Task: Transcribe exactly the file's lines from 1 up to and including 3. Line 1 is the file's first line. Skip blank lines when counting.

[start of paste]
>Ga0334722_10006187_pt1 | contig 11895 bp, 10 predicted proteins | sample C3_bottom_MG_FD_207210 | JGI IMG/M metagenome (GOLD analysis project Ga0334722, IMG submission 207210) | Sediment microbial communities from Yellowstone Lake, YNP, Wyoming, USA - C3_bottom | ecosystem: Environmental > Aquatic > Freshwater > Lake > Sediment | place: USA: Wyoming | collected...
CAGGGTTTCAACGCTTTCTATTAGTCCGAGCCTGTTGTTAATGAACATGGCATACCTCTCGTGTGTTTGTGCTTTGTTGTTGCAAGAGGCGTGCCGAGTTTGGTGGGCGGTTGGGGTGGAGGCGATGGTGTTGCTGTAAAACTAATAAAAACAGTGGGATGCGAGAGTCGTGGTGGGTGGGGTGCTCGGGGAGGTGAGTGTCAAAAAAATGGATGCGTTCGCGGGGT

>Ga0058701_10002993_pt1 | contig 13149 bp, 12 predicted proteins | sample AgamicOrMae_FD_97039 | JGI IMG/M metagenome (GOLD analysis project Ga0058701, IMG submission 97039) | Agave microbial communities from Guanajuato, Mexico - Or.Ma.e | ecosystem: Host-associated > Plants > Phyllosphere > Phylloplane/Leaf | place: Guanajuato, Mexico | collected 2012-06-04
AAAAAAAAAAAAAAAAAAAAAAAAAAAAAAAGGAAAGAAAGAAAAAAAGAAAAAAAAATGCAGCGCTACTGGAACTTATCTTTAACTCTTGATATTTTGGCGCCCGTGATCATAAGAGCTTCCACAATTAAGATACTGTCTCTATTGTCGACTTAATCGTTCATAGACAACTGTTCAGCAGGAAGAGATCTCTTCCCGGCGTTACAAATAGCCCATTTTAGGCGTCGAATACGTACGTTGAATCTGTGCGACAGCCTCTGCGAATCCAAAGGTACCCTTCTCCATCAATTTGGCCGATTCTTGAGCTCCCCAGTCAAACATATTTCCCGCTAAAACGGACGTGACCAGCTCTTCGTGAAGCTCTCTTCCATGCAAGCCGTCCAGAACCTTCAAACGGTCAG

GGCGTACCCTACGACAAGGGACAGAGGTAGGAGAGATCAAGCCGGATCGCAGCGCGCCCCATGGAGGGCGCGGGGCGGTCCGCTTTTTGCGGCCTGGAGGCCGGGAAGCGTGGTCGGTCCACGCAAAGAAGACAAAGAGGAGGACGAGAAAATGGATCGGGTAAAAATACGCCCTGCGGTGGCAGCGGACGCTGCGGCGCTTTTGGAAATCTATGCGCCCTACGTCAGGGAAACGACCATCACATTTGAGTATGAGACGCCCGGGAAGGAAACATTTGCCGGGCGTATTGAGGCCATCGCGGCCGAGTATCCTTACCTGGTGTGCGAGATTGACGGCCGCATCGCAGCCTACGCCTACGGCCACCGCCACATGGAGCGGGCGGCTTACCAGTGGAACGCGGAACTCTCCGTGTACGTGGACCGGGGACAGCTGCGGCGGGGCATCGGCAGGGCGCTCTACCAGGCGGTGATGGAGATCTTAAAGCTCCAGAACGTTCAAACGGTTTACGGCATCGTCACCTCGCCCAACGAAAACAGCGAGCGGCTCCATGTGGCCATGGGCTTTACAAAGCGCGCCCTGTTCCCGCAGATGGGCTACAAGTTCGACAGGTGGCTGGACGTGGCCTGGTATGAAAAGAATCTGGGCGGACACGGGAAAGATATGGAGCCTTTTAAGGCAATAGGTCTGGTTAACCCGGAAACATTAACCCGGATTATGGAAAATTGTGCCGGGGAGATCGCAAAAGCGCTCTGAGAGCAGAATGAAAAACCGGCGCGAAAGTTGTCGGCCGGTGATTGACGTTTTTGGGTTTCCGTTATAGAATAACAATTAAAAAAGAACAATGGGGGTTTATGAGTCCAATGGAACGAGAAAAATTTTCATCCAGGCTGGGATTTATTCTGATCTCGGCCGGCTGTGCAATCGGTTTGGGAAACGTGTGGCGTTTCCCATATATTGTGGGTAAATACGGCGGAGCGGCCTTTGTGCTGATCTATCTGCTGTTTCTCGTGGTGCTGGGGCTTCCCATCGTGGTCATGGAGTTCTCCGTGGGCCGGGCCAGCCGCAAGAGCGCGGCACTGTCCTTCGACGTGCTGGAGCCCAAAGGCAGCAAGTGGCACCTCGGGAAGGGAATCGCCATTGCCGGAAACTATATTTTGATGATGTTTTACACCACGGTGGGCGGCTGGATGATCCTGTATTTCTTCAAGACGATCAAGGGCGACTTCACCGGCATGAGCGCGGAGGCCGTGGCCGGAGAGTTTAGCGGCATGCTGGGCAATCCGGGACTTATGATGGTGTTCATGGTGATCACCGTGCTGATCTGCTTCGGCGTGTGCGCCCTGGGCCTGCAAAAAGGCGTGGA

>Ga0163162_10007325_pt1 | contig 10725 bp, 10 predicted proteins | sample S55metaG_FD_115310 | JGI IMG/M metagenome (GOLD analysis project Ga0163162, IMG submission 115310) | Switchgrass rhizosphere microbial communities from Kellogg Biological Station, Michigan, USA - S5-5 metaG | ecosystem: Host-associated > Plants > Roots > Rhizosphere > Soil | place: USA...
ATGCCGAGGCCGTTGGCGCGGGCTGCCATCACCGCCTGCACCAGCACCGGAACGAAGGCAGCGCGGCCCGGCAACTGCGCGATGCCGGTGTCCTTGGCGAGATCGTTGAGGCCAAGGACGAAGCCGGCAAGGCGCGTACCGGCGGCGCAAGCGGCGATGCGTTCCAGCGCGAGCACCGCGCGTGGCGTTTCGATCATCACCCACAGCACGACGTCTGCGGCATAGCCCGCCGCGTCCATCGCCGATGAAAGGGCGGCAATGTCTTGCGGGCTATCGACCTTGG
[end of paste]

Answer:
>Ga0334722_10006187_pt1 | contig 11895 bp, 10 predicted proteins | sample C3_bottom_MG_FD_207210 | JGI IMG/M metagenome (GOLD analysis project Ga0334722, IMG submission 207210) | Sediment microbial communities from Yellowstone Lake, YNP, Wyoming, USA - C3_bottom | ecosystem: Environmental > Aquatic > Freshwater > Lake > Sediment | place: USA: Wyoming | collected...
CAGGGTTTCAACGCTTTCTATTAGTCCGAGCCTGTTGTTAATGAACATGGCATACCTCTCGTGTGTTTGTGCTTTGTTGTTGCAAGAGGCGTGCCGAGTTTGGTGGGCGGTTGGGGTGGAGGCGATGGTGTTGCTGTAAAACTAATAAAAACAGTGGGATGCGAGAGTCGTGGTGGGTGGGGTGCTCGGGGAGGTGAGTGTCAAAAAAATGGATGCGTTCGCGGGGT

>Ga0058701_10002993_pt1 | contig 13149 bp, 12 predicted proteins | sample AgamicOrMae_FD_97039 | JGI IMG/M metagenome (GOLD analysis project Ga0058701, IMG submission 97039) | Agave microbial communities from Guanajuato, Mexico - Or.Ma.e | ecosystem: Host-associated > Plants > Phyllosphere > Phylloplane/Leaf | place: Guanajuato, Mexico | collected 2012-06-04